And this is just for today’s “renewable, sustainable, ethical, Earth-friendly, green” technologies. Just imagine what we are likely to see if China, California, New York, Europe and countless other places start mandating a fossil-fuel-free future – and then shut down nuclear power, to boot. Where will we get all the raw materials? Where will we put all the wind turbines, solar panels, batteries and transmission lines?

The prospect is horrifying. And it’s all justified by exaggerated fears of a climate apocalypse. Crazy!

Via email. Duggan Flanakin is director of policy research for the Committee For A Constructive Tomorrow (CFACT)

Bernie’s Green New Deal to go 100 percent renewable in 10 years would destroy America

By Robert Romano

Are the American people about to vote to destroy the way of life?

If socialist Sen. Bernie Sanders (D-Vt.) is elected, his utopian promise to implement a 10-year Soviet-style Gosplan to end oil and gas consumption —the Green New Deal—will radically transform the U.S. economy, and possibly leave America in the dark and cold.

The plan, according to Sanders’ website, calls for “[r]eaching 100 percent renewable energy for electricity and transportation by no later than 2030 and complete decarbonization of the economy by 2050 at latest – consistent with the United Nations Intergovernmental Panel on Climate Change goals – by expanding the existing federal Power Marketing Administrations to build new solar, wind, and geothermal energy sources.”

All sources of non-renewable energy accounting for 62 percent of the electricity grid would need to be replaced. No more coal, natural gas or petroleum based electricity generation. Those aren’t renewable.

In addition, 19 percent of the grid via nuclear power would come to an end, too, even though it doesn’t emit carbon. New nuclear plant construction would cease under the Sanders plan.

Every building including 129 million households would all have to be upgraded to no longer emit any carbon.

Home heating and hot water heaters via natural gas and oil would all have to be replaced. So would all of your stoves if they run on fire. Are you ready for winter yet?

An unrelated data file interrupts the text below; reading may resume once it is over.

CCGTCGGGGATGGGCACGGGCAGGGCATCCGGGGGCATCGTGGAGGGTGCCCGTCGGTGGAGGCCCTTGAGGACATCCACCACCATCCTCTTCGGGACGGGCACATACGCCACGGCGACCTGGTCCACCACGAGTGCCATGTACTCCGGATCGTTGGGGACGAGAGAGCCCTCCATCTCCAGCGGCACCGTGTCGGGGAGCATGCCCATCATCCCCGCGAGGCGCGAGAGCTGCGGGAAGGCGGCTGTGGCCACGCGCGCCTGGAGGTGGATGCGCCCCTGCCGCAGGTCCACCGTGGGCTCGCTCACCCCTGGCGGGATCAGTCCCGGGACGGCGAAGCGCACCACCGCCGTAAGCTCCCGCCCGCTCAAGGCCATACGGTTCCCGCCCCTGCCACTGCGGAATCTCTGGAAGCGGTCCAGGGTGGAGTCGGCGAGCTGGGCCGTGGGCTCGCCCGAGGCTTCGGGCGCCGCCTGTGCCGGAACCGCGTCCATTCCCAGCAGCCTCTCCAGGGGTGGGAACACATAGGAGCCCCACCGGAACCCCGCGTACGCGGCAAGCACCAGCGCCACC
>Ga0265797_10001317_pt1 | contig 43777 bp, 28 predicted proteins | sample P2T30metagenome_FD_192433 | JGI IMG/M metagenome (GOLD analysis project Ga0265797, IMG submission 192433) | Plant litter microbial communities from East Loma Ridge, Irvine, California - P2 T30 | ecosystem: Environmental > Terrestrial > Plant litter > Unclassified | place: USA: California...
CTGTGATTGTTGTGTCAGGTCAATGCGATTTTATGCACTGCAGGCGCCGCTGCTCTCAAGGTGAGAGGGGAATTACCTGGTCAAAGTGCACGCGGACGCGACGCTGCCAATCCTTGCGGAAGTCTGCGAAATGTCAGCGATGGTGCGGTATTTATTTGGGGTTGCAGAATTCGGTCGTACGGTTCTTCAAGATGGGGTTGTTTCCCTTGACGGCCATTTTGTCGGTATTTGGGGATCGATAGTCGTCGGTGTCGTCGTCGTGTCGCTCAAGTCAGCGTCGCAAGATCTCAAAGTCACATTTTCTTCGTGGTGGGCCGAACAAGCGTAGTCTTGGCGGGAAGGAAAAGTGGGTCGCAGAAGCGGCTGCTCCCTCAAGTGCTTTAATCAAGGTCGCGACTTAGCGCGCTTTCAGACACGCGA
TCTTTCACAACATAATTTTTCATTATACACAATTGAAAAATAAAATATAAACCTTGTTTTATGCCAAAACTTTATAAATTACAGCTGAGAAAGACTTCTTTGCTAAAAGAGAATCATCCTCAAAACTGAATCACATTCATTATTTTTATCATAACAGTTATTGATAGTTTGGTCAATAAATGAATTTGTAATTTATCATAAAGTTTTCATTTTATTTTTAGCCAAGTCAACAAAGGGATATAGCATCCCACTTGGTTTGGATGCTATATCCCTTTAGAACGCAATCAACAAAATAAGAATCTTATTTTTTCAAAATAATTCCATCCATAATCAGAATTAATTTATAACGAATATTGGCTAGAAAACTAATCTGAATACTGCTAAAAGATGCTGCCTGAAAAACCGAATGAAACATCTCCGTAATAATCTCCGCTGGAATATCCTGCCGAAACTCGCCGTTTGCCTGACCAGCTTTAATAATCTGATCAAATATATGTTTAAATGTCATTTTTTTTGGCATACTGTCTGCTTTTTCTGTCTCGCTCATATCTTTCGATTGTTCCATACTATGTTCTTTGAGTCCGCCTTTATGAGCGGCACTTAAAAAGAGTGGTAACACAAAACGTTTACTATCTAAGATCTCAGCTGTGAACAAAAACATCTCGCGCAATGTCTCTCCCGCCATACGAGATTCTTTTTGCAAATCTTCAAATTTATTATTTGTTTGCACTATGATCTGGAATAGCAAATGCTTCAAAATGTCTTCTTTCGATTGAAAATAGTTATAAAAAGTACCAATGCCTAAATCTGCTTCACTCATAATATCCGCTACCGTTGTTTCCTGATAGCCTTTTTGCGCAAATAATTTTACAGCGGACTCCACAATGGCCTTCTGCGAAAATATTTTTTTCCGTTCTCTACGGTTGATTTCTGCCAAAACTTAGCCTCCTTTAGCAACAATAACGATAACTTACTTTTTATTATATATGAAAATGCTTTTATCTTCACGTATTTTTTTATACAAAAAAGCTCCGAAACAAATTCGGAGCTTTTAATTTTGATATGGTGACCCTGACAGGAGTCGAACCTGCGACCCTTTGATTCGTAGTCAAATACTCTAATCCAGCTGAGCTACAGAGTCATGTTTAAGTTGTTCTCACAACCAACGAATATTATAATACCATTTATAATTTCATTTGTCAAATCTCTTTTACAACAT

Every car and truck—more than 250 million—that runs on gasoline and diesel would have to be replaced.

Convenient air travel would have to be banned.

The oil, coal and gas industries will be eliminated.

To get across the country, you’d probably have to take a train. Overseas? Hope you got your sea legs.

This is a dagger pointed at the heart of Middle America. Do you commute to work in a car? Do you live in a single family home? Can you afford tens and hundreds of thousands of dollars of upgrades for your home? How about a new electric car? Does that fit in your budget?

Work in the energy industry? Drive trucks for a living? Not any more. It’s job retraining camp for you.

The Green New Deal would change everything, compelling millions of Americans to probably move to warmer areas to survive as the federal government unilaterally ends the industrial revolution — the reason we’re such a prosperous species — with a radical revolution of its own.

The U.S. emits about 5.1 billion metric tons of carbon dioxide every year as of 2017, according to the U.S. Energy Information Agency: 45 percent from petroleum, 29 percent from natural gas and 26 percent from coal.

Of the portion of emissions devoted to natural gas, 1.47 billion metric tons a year, only 506 million is from electricity generation. The rest is from heating homes in the winter, making hot water, cooking food and the like

And then there’s the rest of the world — another 30 billion metric tons a year or so — which of course the plan fails to specify how much of that the U.S. will have to subsidize, too, in order to reach the goal of cutting emissions in half globally by 2030 outlined by the Intergovernmental Panel on Climate Change at the United Nations.

That’s right. To get it done, we have to work out a cooperative plan with China, Russia, Europe and the rest of the world to halve carbon-based production that they need to keep their billions of peoples fed and warm in the winter.

How do we intend to persuade the world to commit economic suicide? Even if some sort of agreement could somehow be made, it would surely be a tyrannical scheme to arrest economic development, sacrificing an entire generation of opportunity and innovation on the altar of radical environmentalism.